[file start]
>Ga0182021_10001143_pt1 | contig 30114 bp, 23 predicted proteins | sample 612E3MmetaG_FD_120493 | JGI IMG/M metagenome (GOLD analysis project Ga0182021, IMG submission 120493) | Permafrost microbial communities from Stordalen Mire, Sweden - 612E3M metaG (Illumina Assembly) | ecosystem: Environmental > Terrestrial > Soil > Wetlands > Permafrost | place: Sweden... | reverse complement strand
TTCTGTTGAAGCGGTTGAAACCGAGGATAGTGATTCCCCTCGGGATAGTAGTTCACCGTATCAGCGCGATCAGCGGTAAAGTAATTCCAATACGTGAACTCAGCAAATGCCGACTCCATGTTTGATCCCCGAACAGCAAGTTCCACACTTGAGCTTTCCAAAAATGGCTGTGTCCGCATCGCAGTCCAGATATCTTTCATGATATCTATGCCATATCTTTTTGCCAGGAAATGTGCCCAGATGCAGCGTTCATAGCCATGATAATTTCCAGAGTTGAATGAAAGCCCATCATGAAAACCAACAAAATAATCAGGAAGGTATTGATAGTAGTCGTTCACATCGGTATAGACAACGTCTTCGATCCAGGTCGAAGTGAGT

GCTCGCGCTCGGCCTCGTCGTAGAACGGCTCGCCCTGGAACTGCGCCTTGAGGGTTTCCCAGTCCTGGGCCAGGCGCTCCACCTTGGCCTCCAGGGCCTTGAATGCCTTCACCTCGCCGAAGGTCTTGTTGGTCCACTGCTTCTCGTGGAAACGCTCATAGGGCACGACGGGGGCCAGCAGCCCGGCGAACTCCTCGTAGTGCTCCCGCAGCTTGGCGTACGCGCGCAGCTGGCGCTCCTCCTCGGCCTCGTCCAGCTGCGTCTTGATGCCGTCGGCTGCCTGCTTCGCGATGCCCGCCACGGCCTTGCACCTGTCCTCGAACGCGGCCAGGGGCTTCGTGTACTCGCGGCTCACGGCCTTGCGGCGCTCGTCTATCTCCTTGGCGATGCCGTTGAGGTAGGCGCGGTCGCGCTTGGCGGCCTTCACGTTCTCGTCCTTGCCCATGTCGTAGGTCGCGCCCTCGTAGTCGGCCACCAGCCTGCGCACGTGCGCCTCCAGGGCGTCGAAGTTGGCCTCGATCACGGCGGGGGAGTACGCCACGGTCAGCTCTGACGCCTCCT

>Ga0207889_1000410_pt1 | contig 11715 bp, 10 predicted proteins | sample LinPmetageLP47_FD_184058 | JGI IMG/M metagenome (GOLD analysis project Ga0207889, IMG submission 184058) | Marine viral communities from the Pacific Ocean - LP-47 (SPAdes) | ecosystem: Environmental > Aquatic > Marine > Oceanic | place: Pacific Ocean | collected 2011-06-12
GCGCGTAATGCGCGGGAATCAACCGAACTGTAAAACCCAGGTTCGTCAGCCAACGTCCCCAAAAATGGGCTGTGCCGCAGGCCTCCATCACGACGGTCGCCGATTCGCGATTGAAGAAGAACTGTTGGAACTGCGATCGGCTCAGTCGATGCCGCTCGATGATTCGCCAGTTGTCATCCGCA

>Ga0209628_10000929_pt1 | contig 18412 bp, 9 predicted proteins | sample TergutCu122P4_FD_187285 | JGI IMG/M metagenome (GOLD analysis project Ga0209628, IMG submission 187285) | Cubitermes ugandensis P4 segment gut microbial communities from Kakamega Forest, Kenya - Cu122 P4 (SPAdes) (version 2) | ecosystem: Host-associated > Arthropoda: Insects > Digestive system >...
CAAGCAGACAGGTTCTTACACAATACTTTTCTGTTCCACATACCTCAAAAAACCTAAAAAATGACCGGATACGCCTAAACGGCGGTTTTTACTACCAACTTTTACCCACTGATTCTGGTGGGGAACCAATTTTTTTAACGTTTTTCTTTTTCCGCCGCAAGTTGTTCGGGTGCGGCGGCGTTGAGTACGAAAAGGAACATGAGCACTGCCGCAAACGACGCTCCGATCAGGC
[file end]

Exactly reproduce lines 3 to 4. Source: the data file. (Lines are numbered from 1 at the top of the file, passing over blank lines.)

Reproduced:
GCTCGCGCTCGGCCTCGTCGTAGAACGGCTCGCCCTGGAACTGCGCCTTGAGGGTTTCCCAGTCCTGGGCCAGGCGCTCCACCTTGGCCTCCAGGGCCTTGAATGCCTTCACCTCGCCGAAGGTCTTGTTGGTCCACTGCTTCTCGTGGAAACGCTCATAGGGCACGACGGGGGCCAGCAGCCCGGCGAACTCCTCGTAGTGCTCCCGCAGCTTGGCGTACGCGCGCAGCTGGCGCTCCTCCTCGGCCTCGTCCAGCTGCGTCTTGATGCCGTCGGCTGCCTGCTTCGCGATGCCCGCCACGGCCTTGCACCTGTCCTCGAACGCGGCCAGGGGCTTCGTGTACTCGCGGCTCACGGCCTTGCGGCGCTCGTCTATCTCCTTGGCGATGCCGTTGAGGTAGGCGCGGTCGCGCTTGGCGGCCTTCACGTTCTCGTCCTTGCCCATGTCGTAGGTCGCGCCCTCGTAGTCGGCCACCAGCCTGCGCACGTGCGCCTCCAGGGCGTCGAAGTTGGCCTCGATCACGGCGGGGGAGTACGCCACGGTCAGCTCTGACGCCTCCT

>Ga0207889_1000410_pt1 | contig 11715 bp, 10 predicted proteins | sample LinPmetageLP47_FD_184058 | JGI IMG/M metagenome (GOLD analysis project Ga0207889, IMG submission 184058) | Marine viral communities from the Pacific Ocean - LP-47 (SPAdes) | ecosystem: Environmental > Aquatic > Marine > Oceanic | place: Pacific Ocean | collected 2011-06-12